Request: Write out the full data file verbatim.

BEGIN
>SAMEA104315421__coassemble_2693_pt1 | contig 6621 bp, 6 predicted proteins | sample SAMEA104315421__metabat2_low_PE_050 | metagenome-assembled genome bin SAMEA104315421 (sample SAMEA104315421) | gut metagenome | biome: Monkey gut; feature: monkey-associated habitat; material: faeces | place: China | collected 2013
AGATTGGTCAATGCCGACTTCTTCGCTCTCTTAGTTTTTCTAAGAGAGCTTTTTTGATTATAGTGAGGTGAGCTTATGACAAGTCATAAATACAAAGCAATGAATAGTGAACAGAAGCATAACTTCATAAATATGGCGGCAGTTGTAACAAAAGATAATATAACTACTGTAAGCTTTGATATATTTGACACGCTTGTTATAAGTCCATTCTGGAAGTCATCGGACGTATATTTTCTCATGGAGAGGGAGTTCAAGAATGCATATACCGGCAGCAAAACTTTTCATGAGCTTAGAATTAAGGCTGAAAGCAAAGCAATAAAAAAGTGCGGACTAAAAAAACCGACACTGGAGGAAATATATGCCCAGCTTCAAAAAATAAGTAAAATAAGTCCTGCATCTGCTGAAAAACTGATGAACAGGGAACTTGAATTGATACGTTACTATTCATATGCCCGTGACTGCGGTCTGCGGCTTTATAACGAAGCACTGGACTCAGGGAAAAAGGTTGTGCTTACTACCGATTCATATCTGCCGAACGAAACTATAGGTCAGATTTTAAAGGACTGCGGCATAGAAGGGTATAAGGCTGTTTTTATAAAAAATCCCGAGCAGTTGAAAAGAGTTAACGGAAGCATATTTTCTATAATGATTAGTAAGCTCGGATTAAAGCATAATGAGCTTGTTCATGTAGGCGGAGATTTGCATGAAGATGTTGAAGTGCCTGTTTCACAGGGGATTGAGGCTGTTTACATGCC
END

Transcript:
>SAMEA104315421__coassemble_2693_pt1 | contig 6621 bp, 6 predicted proteins | sample SAMEA104315421__metabat2_low_PE_050 | metagenome-assembled genome bin SAMEA104315421 (sample SAMEA104315421) | gut metagenome | biome: Monkey gut; feature: monkey-associated habitat; material: faeces | place: China | collected 2013
AGATTGGTCAATGCCGACTTCTTCGCTCTCTTAGTTTTTCTAAGAGAGCTTTTTTGATTATAGTGAGGTGAGCTTATGACAAGTCATAAATACAAAGCAATGAATAGTGAACAGAAGCATAACTTCATAAATATGGCGGCAGTTGTAACAAAAGATAATATAACTACTGTAAGCTTTGATATATTTGACACGCTTGTTATAAGTCCATTCTGGAAGTCATCGGACGTATATTTTCTCATGGAGAGGGAGTTCAAGAATGCATATACCGGCAGCAAAACTTTTCATGAGCTTAGAATTAAGGCTGAAAGCAAAGCAATAAAAAAGTGCGGACTAAAAAAACCGACACTGGAGGAAATATATGCCCAGCTTCAAAAAATAAGTAAAATAAGTCCTGCATCTGCTGAAAAACTGATGAACAGGGAACTTGAATTGATACGTTACTATTCATATGCCCGTGACTGCGGTCTGCGGCTTTATAACGAAGCACTGGACTCAGGGAAAAAGGTTGTGCTTACTACCGATTCATATCTGCCGAACGAAACTATAGGTCAGATTTTAAAGGACTGCGGCATAGAAGGGTATAAGGCTGTTTTTATAAAAAATCCCGAGCAGTTGAAAAGAGTTAACGGAAGCATATTTTCTATAATGATTAGTAAGCTCGGATTAAAGCATAATGAGCTTGTTCATGTAGGCGGAGATTTGCATGAAGATGTTGAAGTGCCTGTTTCACAGGGGATTGAGGCTGTTTACATGCC